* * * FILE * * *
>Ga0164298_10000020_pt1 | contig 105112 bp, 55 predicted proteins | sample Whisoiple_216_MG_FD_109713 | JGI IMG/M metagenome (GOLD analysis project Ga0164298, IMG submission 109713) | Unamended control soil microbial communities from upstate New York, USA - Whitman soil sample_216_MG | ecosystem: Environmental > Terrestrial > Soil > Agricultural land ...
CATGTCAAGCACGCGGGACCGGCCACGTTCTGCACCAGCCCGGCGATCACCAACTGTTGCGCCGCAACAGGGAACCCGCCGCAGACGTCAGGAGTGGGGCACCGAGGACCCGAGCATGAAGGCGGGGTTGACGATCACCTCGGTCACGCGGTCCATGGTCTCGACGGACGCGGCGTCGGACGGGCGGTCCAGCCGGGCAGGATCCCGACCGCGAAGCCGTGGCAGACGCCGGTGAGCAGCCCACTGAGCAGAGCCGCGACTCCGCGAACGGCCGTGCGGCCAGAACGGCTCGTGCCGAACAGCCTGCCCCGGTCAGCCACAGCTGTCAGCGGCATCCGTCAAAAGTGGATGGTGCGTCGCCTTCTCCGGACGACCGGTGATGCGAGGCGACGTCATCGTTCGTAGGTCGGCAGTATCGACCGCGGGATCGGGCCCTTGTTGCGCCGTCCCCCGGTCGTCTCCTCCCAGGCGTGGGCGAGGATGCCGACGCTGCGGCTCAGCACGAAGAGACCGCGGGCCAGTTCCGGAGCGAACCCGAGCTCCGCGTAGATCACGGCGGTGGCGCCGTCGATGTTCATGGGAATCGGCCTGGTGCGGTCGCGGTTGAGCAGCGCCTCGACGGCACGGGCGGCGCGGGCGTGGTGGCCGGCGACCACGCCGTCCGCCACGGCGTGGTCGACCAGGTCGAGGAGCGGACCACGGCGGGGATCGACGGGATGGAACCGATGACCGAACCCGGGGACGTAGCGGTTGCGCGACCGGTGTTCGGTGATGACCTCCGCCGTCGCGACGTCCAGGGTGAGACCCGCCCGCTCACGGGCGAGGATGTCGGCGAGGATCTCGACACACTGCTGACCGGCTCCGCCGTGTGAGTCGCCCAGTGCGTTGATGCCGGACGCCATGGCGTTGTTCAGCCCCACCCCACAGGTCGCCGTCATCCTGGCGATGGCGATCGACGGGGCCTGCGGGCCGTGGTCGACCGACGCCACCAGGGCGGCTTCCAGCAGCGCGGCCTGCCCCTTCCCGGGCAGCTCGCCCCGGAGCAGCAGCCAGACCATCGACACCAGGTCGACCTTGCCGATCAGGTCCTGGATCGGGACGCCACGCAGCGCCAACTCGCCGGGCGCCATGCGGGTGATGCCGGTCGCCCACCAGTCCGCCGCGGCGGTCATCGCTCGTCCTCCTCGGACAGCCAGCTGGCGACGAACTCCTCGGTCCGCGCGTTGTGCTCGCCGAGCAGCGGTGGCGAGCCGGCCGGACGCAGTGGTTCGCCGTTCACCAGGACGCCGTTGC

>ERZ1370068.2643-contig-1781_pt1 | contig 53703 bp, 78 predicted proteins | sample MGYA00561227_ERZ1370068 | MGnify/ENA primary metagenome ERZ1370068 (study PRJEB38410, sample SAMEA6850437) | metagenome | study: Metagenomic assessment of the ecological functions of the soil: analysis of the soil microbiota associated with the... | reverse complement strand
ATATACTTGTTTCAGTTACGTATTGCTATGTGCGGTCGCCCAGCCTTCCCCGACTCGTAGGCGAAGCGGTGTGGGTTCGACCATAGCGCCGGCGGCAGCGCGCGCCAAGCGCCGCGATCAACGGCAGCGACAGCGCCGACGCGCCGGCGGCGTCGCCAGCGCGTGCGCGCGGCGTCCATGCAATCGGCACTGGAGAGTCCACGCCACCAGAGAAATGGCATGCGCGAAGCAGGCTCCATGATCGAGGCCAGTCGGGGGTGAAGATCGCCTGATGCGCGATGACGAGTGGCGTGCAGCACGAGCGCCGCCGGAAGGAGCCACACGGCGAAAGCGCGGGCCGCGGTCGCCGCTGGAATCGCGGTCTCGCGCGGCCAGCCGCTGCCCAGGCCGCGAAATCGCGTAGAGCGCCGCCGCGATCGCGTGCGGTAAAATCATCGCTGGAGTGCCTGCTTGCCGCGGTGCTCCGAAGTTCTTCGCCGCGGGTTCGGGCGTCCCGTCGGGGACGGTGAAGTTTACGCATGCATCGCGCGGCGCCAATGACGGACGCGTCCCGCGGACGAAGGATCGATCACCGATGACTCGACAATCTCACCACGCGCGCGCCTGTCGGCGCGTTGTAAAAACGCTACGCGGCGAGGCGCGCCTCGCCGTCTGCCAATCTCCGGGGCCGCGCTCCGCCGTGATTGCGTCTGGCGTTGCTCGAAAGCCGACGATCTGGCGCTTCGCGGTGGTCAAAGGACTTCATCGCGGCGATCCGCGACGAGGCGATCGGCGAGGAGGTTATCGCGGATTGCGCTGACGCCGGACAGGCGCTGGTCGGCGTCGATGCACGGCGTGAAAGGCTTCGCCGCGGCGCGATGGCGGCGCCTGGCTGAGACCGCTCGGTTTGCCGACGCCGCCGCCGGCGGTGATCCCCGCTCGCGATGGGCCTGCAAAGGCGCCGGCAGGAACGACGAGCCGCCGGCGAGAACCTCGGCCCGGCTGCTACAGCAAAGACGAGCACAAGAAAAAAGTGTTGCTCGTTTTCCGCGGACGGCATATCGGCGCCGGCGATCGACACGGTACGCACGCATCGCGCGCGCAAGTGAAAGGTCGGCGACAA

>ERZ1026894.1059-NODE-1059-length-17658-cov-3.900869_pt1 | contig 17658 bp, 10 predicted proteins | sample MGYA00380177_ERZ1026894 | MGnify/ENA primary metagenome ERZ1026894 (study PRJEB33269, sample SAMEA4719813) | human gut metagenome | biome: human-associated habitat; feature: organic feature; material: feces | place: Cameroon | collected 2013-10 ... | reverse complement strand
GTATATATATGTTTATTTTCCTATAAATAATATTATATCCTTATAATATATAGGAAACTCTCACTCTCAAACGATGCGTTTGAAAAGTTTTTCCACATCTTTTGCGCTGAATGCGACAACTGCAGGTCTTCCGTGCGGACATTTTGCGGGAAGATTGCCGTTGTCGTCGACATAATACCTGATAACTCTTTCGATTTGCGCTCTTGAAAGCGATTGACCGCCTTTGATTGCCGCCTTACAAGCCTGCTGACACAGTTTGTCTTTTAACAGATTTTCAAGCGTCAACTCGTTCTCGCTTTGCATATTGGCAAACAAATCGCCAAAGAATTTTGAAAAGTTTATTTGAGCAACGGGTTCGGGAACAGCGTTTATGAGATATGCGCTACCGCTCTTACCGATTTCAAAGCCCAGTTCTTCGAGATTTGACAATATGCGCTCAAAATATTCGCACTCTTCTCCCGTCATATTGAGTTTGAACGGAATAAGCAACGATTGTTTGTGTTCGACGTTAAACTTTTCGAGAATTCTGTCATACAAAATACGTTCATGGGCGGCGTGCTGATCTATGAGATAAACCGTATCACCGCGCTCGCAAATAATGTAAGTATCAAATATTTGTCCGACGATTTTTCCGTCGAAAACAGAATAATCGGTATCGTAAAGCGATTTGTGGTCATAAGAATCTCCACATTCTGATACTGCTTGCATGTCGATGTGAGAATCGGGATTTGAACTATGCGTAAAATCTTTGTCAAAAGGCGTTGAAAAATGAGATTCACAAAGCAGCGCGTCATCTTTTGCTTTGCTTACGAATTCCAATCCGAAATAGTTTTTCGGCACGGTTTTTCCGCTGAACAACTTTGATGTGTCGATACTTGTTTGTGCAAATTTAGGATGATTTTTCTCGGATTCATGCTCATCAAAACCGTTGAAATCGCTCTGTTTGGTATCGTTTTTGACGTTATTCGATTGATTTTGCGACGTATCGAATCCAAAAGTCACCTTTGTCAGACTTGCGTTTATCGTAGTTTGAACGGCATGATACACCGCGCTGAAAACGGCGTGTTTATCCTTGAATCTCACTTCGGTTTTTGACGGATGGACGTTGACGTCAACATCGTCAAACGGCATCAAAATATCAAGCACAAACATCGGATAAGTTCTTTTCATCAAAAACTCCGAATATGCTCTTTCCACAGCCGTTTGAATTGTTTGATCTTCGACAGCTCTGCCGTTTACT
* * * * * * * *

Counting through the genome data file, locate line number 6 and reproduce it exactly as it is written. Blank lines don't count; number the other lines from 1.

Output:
GTATATATATGTTTATTTTCCTATAAATAATATTATATCCTTATAATATATAGGAAACTCTCACTCTCAAACGATGCGTTTGAAAAGTTTTTCCACATCTTTTGCGCTGAATGCGACAACTGCAGGTCTTCCGTGCGGACATTTTGCGGGAAGATTGCCGTTGTCGTCGACATAATACCTGATAACTCTTTCGATTTGCGCTCTTGAAAGCGATTGACCGCCTTTGATTGCCGCCTTACAAGCCTGCTGACACAGTTTGTCTTTTAACAGATTTTCAAGCGTCAACTCGTTCTCGCTTTGCATATTGGCAAACAAATCGCCAAAGAATTTTGAAAAGTTTATTTGAGCAACGGGTTCGGGAACAGCGTTTATGAGATATGCGCTACCGCTCTTACCGATTTCAAAGCCCAGTTCTTCGAGATTTGACAATATGCGCTCAAAATATTCGCACTCTTCTCCCGTCATATTGAGTTTGAACGGAATAAGCAACGATTGTTTGTGTTCGACGTTAAACTTTTCGAGAATTCTGTCATACAAAATACGTTCATGGGCGGCGTGCTGATCTATGAGATAAACCGTATCACCGCGCTCGCAAATAATGTAAGTATCAAATATTTGTCCGACGATTTTTCCGTCGAAAACAGAATAATCGGTATCGTAAAGCGATTTGTGGTCATAAGAATCTCCACATTCTGATACTGCTTGCATGTCGATGTGAGAATCGGGATTTGAACTATGCGTAAAATCTTTGTCAAAAGGCGTTGAAAAATGAGATTCACAAAGCAGCGCGTCATCTTTTGCTTTGCTTACGAATTCCAATCCGAAATAGTTTTTCGGCACGGTTTTTCCGCTGAACAACTTTGATGTGTCGATACTTGTTTGTGCAAATTTAGGATGATTTTTCTCGGATTCATGCTCATCAAAACCGTTGAAATCGCTCTGTTTGGTATCGTTTTTGACGTTATTCGATTGATTTTGCGACGTATCGAATCCAAAAGTCACCTTTGTCAGACTTGCGTTTATCGTAGTTTGAACGGCATGATACACCGCGCTGAAAACGGCGTGTTTATCCTTGAATCTCACTTCGGTTTTTGACGGATGGACGTTGACGTCAACATCGTCAAACGGCATCAAAATATCAAGCACAAACATCGGATAAGTTCTTTTCATCAAAAACTCCGAATATGCTCTTTCCACAGCCGTTTGAATTGTTTGATCTTCGACAGCTCTGCCGTTTACT